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Plaque mystery solved

PUBLISHED: 16:12 23 April 2009 | UPDATED: 13:44 03 July 2010

NAUTICAL THEME: The plaques, above and below

NAUTICAL THEME: The plaques, above and below

THANKS for helping the Mercury solve the mystery of the plaques featuring Great Yarmouth's coat of arms.

Clive Jermany emailed: "As a pupil at Greenacre Secondary Modern in the mid sixties, I remember being shown a plaster cast of the coat of arms along with the rubber mould which was used to make it.

THANKS for helping the Mercury solve the mystery of the plaques featuring Great Yarmouth's coat of arms.

Clive Jermany emailed: “As a pupil at Greenacre Secondary Modern in the mid sixties, I remember being shown a plaster cast of the coat of arms along with the rubber mould which was used to make it. The teacher was a Mr Grice. Hope this helps.”

And local historian Colin Tooke also wrote: “Your anonymous writer was correct, I can confirm the plaques were on coalboxes in the Town Hall. There are two surviving today, in the Mayor's Parlour, but they are brass.

“ The others would have been in the less important rooms. I also suggest the two figures are not fishermen, although they are holding fish. They are coalheavers, the men who unloaded the colliers. The hats are hard felt hats as they carried the coal in baskets on their heads. Hope this answers the question.”

And, reader Harry Flaxman of Tan Lane, Caister wrote: “I have been following the correspondence about the mystery plaque. Part of the problem is that we have lost the ability to “read” messages in the same way as our predecessors. The clue that there is a message is that the supporting figures are far too large in relation to the Borough arms.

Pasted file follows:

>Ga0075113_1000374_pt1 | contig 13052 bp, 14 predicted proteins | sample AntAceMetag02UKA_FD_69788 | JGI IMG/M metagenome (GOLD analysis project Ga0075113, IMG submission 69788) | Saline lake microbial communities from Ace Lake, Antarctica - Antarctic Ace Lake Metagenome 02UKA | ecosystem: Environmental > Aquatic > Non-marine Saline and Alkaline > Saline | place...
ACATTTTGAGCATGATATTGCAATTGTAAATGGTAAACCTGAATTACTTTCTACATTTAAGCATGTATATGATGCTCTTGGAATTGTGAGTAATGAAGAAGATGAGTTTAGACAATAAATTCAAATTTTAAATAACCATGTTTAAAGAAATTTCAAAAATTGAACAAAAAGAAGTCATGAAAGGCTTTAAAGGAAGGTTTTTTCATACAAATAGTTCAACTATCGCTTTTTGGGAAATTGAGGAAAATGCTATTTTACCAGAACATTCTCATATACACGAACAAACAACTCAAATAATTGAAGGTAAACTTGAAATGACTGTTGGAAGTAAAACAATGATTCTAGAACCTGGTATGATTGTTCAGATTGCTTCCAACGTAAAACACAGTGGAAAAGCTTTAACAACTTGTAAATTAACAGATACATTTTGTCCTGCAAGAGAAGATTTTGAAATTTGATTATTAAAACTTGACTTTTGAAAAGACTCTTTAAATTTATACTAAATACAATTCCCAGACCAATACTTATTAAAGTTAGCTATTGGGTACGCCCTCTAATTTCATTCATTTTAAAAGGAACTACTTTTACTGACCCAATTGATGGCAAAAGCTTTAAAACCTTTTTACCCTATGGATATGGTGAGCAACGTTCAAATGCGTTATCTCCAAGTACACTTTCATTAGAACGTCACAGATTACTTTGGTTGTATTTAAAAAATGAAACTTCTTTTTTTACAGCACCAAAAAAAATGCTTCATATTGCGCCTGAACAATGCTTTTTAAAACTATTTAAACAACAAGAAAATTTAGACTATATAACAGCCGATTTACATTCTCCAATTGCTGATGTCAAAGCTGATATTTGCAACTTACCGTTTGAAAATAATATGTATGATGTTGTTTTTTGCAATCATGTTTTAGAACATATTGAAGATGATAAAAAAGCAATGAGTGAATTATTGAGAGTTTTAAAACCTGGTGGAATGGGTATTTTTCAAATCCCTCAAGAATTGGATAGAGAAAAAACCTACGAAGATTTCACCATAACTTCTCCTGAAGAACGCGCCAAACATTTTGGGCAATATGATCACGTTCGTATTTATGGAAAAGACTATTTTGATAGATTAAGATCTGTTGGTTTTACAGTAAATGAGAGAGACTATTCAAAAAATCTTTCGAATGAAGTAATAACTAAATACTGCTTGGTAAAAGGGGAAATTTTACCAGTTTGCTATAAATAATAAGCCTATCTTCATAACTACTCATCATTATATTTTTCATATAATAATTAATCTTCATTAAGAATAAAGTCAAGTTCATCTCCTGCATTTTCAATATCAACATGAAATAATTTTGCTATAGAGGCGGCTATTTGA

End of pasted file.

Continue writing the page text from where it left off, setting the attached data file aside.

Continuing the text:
“Analysis of the two photos shows that there is a nautical theme. There is an Admiralty crown and twin dolphins support the shield. The figures do not wear sou'westers on their heads so may represent anglers rather than fishermen. And fish are in their hands as well as upon the Borough arms.

“If you stare at the centre of the plaque you will probably find that your focus cannot remain in one spot for very long, and this is the intention of the design. Your gaze will transfer to the figures - that is why they dwarf the centrepiece. But the small hats and nondescript faces do not require much attention so your gaze will move downwards. However, the smocks are plain so you finish up looking at their boots. And their outermost arms, with the fish in their hands, tend to accentuate this. I found that my eye movement was encouraged to stop at their feet.

“As the plaques were made of cast-iron rather than bronze, this indicates an intended external use. The lettering is not medieval and cannot be dated much before the Victorian era. The plaques are consistent with the embellishment for the Wellington Pier; we all know the connection between Wellington and boots. I can remember anglers using the Wellington pier years ago. It is quite possible that people were so pleased with the design that it was used to embellish the Town Hall coal boxes and goodness knows what else.

“The only dating evidence is that the Wellington Pier was privately constructed in 1853/4 and purchased by the Borough in 1900, and possibly rebuilt in 1903 when a pavilion was added. The Town Hall was opened in 1882 but was not converted from gas to electric light until 1895, so it is certain that if coal fires were an original feature they were still in use at that date.

“It is also possible that the dolphins were part of the message, as I believe that “dolphin” is a term related to quays or piers. Perhaps a knowledgeable reader can shed light on this?”

And finally, borough councillor Jim Shrimplin also called to tell us about the two coalboxes in the Mayor's Parlour, and he recalls when he was mayor, much to his chagrin, one went missing - but it had only been taken away for cleaning, and was returned.

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